AKI More Likely After Intracoronary Versus IV Contrast Delivery
In a phase 3 trial, acute kidney injury developed in 13.2% of patients undergoing invasive coronary angiography compared with 5.6% of those undergoing computed tomography angiography.
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NEW ORLEANS--Acute kidney injury (AKI) appears less common following intravenous (IV) versus intracoronary administration of contrast agents, according to Marc Dewey, MD, of Charité-Universitätsmedizin Berlin in Berlin, Germany, who reported late-breaking trial results at Kidney Week 2017.
For the phase 3 trial, Dr Dewey and colleagues randomly assigned patients with chest pain and a suspicion of coronary artery disease to undergo invasive coronary angiography with intracoronary contrast (162 patients) or coronary computed tomography angiography with IV contrast (165 patients). All patients received the same low-osmolar, non-ionic agent.
Contrast-induced AKI (defined as an increase in serum creatinine of 0.5 mg/dL or 25% or more within 2 days) developed in 21 invasive angiography patients (13.2%), but just 9 non-invasive angiography patients (5.6%).
Longer-term data suggested that such AKI led to chronic renal impairment. Estimated glomerular filtration rates did not differ significantly between groups at baseline (84.3 vs 87.1 mL/min/1.73 m2 for the non-invasive and invasive angiography groups, respectively), but after a median 1.9 years, 38% of patients with contrast-induced AKI still had elevated serum creatinine compared with 6% of patients without contrast-induced AKI.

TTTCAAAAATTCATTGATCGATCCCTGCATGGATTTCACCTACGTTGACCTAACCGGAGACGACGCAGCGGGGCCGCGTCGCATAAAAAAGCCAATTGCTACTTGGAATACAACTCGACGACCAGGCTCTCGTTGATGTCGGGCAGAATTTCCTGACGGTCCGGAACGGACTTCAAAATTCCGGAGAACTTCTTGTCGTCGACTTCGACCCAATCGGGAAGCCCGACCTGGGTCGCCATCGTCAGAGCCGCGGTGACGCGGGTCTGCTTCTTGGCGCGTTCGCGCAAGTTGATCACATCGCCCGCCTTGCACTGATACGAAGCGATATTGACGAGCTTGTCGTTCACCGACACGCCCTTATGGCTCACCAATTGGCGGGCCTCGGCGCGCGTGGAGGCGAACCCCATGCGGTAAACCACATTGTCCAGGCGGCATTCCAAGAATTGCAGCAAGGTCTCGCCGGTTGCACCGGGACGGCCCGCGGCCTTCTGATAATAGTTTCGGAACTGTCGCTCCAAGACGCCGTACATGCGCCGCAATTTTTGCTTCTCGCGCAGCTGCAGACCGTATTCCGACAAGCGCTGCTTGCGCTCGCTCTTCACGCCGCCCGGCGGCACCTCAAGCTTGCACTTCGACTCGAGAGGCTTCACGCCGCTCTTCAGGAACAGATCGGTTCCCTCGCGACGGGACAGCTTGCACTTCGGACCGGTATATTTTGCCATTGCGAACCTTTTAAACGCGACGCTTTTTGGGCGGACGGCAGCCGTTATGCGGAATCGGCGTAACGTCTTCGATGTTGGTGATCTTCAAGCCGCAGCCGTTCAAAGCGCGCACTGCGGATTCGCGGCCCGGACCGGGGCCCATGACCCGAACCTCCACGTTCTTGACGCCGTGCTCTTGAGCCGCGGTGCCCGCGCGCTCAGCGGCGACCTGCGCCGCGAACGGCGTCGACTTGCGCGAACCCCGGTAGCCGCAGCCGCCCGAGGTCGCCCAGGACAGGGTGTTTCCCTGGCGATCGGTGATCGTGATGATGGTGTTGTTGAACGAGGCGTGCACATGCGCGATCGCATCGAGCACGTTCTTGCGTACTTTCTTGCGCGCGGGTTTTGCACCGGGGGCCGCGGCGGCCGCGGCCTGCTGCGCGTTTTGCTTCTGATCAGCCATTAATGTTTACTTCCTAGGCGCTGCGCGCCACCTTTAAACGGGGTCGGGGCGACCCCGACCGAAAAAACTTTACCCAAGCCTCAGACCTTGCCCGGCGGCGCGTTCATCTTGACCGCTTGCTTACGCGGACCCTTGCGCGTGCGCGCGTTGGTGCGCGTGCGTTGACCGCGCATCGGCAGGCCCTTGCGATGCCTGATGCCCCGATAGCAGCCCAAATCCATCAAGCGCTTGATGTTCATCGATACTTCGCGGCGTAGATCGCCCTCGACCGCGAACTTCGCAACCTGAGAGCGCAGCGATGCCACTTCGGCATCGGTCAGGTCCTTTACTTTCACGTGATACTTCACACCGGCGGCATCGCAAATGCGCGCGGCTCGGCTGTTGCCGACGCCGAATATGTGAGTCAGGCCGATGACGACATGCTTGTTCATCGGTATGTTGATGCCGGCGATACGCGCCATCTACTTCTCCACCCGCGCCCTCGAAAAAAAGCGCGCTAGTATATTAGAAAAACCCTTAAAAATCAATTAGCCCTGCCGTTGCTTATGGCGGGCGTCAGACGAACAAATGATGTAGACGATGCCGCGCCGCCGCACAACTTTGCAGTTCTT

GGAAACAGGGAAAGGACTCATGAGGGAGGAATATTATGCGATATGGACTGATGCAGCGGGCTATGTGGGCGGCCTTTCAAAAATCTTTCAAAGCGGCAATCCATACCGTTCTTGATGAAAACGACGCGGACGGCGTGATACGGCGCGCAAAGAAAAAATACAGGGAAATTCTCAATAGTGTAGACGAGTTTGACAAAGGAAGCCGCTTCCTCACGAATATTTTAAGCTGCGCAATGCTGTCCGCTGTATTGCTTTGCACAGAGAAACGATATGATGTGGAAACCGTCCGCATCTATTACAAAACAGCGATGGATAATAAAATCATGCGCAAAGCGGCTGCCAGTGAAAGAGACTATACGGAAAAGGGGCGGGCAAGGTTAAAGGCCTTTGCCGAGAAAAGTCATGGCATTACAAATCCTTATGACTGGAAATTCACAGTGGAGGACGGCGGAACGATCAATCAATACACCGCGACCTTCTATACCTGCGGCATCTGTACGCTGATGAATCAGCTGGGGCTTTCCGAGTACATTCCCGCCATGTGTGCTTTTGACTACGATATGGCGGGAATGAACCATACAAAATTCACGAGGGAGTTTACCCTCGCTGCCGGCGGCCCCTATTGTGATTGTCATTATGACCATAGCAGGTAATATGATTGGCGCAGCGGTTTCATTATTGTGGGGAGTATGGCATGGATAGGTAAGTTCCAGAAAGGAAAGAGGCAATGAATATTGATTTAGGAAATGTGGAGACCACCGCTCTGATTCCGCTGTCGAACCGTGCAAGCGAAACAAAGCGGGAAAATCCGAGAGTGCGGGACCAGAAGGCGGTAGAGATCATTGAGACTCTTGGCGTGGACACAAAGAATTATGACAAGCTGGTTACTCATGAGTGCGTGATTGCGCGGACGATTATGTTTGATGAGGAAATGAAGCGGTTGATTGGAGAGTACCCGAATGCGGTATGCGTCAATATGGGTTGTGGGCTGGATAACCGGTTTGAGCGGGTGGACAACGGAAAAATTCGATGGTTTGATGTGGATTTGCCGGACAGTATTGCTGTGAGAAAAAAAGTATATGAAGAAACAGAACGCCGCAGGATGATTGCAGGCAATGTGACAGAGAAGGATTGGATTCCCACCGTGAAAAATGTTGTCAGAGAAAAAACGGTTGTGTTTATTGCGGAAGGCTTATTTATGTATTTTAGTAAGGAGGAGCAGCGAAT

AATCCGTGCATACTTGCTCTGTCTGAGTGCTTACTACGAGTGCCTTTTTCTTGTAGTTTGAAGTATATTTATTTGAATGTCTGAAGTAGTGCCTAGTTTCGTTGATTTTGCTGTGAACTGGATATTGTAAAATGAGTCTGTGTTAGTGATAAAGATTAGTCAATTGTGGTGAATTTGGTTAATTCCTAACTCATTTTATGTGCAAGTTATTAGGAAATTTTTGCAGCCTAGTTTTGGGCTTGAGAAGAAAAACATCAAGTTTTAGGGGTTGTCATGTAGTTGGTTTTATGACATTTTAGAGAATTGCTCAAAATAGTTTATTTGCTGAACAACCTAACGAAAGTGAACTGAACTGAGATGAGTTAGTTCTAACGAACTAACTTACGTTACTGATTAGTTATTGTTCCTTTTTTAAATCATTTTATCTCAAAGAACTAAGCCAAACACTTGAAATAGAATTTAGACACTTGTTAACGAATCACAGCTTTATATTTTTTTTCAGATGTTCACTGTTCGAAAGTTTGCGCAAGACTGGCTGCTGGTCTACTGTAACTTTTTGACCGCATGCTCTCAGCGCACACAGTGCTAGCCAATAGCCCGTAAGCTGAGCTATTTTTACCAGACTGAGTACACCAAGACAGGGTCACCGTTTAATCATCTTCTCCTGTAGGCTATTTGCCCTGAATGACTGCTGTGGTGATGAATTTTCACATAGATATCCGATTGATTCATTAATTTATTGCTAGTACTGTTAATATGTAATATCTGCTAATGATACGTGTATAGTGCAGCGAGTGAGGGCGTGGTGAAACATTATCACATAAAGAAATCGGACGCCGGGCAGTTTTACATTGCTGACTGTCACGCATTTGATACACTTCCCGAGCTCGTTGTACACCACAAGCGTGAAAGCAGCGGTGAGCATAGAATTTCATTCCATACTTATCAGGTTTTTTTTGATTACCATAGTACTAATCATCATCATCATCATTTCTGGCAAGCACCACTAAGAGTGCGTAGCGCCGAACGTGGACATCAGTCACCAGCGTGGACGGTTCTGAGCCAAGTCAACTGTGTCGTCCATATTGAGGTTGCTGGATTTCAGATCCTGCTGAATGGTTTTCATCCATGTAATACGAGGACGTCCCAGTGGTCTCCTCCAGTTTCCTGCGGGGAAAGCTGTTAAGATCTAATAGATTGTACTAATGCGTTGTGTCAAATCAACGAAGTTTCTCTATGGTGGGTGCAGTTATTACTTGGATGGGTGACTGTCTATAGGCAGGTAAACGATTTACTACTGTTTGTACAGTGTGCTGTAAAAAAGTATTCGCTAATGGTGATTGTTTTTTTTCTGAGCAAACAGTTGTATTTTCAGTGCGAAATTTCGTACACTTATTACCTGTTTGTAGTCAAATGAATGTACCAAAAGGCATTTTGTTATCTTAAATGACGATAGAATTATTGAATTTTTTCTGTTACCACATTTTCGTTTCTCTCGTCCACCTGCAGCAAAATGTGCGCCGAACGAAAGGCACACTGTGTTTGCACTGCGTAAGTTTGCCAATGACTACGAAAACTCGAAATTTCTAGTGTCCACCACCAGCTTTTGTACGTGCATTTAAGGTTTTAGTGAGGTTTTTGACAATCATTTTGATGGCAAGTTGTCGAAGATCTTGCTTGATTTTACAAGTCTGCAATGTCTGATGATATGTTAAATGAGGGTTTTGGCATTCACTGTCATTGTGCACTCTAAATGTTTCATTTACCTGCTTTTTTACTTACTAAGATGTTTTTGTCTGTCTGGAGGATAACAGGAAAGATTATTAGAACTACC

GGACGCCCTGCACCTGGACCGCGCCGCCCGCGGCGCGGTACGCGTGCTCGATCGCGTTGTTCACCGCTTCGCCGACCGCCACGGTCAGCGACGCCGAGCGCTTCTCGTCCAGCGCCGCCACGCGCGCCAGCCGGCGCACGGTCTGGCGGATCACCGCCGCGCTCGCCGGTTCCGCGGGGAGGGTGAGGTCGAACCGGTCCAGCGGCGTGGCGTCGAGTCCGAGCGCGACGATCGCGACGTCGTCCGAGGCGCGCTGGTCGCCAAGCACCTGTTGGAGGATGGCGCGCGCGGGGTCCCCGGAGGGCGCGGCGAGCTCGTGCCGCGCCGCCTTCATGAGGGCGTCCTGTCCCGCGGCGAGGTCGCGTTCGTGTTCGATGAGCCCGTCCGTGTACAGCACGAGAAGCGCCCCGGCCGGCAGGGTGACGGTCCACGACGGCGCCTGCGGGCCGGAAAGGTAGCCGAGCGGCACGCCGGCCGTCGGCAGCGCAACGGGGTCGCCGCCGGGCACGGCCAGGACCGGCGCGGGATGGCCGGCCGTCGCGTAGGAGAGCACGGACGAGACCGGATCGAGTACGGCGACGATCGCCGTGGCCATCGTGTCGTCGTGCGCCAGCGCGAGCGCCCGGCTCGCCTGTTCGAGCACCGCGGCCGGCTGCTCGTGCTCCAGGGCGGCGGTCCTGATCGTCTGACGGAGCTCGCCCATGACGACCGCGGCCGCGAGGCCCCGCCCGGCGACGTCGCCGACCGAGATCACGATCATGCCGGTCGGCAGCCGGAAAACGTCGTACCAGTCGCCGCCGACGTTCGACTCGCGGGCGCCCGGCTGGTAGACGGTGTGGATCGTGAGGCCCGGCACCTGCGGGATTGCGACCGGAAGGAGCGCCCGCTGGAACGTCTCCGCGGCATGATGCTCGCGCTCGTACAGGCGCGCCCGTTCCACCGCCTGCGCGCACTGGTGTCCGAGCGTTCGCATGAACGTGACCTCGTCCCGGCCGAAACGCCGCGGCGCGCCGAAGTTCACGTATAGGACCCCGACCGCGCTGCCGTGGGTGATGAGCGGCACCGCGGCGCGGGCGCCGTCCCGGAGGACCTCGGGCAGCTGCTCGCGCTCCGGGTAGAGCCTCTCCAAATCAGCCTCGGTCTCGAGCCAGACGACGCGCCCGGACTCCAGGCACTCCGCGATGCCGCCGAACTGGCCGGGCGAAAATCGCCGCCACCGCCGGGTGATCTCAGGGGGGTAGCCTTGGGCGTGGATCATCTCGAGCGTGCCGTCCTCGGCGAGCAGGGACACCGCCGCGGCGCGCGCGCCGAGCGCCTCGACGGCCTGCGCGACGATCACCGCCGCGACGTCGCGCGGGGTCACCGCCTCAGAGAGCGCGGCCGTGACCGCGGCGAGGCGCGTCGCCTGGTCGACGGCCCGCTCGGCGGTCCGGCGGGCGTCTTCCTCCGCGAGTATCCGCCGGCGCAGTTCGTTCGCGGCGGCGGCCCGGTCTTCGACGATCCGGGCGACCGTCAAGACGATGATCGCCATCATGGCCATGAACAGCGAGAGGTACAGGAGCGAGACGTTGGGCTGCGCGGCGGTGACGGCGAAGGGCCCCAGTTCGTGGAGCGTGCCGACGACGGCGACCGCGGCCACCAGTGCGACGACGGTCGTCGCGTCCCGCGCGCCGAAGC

Dr Dewey added that future trials need to be conducted in other populations to better understand the phenomenon.
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1. Dewey M, Bosserdt M, Zimmermann E, et al. Kidney injury after intravenous or intracoronary contrast agents for non-invasive or invasive coronary angiography. Presented at Kidney Week 2017 in New Orleans (Oct. 31 to Nov. 5). Late-breaking abstract.